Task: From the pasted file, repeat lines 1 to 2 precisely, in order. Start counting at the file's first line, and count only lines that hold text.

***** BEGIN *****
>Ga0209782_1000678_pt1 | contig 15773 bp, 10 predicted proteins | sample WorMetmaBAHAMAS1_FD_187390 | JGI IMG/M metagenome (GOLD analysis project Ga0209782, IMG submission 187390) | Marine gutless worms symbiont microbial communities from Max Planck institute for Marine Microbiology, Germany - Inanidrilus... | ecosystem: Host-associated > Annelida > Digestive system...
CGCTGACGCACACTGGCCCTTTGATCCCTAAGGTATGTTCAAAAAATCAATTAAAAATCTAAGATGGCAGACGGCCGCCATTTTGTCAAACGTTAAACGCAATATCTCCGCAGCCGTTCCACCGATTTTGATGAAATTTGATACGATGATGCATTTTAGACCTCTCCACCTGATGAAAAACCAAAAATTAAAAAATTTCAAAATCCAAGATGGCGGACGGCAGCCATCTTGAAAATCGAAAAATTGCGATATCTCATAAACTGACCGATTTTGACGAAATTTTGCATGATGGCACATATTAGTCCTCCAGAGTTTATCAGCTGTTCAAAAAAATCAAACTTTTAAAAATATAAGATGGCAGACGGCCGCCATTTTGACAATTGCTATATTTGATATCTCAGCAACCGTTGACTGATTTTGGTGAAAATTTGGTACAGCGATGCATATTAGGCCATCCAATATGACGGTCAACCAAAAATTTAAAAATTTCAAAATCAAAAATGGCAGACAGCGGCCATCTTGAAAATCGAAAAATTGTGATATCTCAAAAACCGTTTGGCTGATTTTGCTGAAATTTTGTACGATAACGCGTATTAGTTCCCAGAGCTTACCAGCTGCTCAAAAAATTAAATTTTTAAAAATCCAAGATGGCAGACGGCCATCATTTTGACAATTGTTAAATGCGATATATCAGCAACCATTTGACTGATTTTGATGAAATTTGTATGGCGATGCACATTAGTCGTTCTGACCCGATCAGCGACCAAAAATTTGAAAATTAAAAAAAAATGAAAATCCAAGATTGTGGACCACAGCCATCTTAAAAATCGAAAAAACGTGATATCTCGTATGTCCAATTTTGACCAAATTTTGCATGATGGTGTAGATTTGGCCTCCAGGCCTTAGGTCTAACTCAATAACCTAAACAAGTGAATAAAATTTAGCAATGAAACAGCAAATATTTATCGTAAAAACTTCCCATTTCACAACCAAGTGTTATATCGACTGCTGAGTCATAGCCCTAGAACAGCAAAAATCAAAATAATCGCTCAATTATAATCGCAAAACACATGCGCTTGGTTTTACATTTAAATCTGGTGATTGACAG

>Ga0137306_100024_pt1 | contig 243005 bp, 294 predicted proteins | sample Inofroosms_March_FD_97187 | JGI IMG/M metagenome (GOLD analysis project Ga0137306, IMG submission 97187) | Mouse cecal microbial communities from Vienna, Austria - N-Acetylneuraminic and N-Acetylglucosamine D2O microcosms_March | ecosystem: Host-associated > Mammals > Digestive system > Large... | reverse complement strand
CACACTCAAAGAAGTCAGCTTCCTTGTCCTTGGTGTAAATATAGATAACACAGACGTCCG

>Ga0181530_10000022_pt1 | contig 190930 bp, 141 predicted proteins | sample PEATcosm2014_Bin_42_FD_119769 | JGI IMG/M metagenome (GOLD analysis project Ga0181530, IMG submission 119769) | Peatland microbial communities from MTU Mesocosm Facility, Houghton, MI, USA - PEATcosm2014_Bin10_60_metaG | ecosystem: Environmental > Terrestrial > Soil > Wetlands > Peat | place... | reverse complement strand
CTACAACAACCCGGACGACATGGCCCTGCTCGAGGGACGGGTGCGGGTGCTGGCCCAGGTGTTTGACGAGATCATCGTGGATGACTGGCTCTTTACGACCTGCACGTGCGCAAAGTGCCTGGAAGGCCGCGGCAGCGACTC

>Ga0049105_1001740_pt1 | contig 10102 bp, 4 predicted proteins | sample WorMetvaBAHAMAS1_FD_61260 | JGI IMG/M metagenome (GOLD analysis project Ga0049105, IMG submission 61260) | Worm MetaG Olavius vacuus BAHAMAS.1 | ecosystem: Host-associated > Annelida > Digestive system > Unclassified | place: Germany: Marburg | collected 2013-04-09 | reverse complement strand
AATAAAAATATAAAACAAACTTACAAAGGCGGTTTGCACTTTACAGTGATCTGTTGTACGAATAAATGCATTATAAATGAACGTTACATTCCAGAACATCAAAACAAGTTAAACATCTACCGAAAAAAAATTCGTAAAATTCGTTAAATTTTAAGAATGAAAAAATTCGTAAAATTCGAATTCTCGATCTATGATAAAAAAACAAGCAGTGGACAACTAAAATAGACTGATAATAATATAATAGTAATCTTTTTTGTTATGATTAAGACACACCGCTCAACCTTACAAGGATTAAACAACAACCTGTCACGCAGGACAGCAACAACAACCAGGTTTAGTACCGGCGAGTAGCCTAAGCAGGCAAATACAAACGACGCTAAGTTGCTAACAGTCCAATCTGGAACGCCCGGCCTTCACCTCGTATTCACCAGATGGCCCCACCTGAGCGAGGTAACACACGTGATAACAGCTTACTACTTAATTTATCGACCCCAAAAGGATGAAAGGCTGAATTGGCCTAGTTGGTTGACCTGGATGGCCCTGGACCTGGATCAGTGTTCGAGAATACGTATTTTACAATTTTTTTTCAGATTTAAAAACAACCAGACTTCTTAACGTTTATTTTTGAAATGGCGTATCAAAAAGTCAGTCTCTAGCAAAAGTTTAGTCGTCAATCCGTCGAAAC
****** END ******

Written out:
>Ga0209782_1000678_pt1 | contig 15773 bp, 10 predicted proteins | sample WorMetmaBAHAMAS1_FD_187390 | JGI IMG/M metagenome (GOLD analysis project Ga0209782, IMG submission 187390) | Marine gutless worms symbiont microbial communities from Max Planck institute for Marine Microbiology, Germany - Inanidrilus... | ecosystem: Host-associated > Annelida > Digestive system...
CGCTGACGCACACTGGCCCTTTGATCCCTAAGGTATGTTCAAAAAATCAATTAAAAATCTAAGATGGCAGACGGCCGCCATTTTGTCAAACGTTAAACGCAATATCTCCGCAGCCGTTCCACCGATTTTGATGAAATTTGATACGATGATGCATTTTAGACCTCTCCACCTGATGAAAAACCAAAAATTAAAAAATTTCAAAATCCAAGATGGCGGACGGCAGCCATCTTGAAAATCGAAAAATTGCGATATCTCATAAACTGACCGATTTTGACGAAATTTTGCATGATGGCACATATTAGTCCTCCAGAGTTTATCAGCTGTTCAAAAAAATCAAACTTTTAAAAATATAAGATGGCAGACGGCCGCCATTTTGACAATTGCTATATTTGATATCTCAGCAACCGTTGACTGATTTTGGTGAAAATTTGGTACAGCGATGCATATTAGGCCATCCAATATGACGGTCAACCAAAAATTTAAAAATTTCAAAATCAAAAATGGCAGACAGCGGCCATCTTGAAAATCGAAAAATTGTGATATCTCAAAAACCGTTTGGCTGATTTTGCTGAAATTTTGTACGATAACGCGTATTAGTTCCCAGAGCTTACCAGCTGCTCAAAAAATTAAATTTTTAAAAATCCAAGATGGCAGACGGCCATCATTTTGACAATTGTTAAATGCGATATATCAGCAACCATTTGACTGATTTTGATGAAATTTGTATGGCGATGCACATTAGTCGTTCTGACCCGATCAGCGACCAAAAATTTGAAAATTAAAAAAAAATGAAAATCCAAGATTGTGGACCACAGCCATCTTAAAAATCGAAAAAACGTGATATCTCGTATGTCCAATTTTGACCAAATTTTGCATGATGGTGTAGATTTGGCCTCCAGGCCTTAGGTCTAACTCAATAACCTAAACAAGTGAATAAAATTTAGCAATGAAACAGCAAATATTTATCGTAAAAACTTCCCATTTCACAACCAAGTGTTATATCGACTGCTGAGTCATAGCCCTAGAACAGCAAAAATCAAAATAATCGCTCAATTATAATCGCAAAACACATGCGCTTGGTTTTACATTTAAATCTGGTGATTGACAG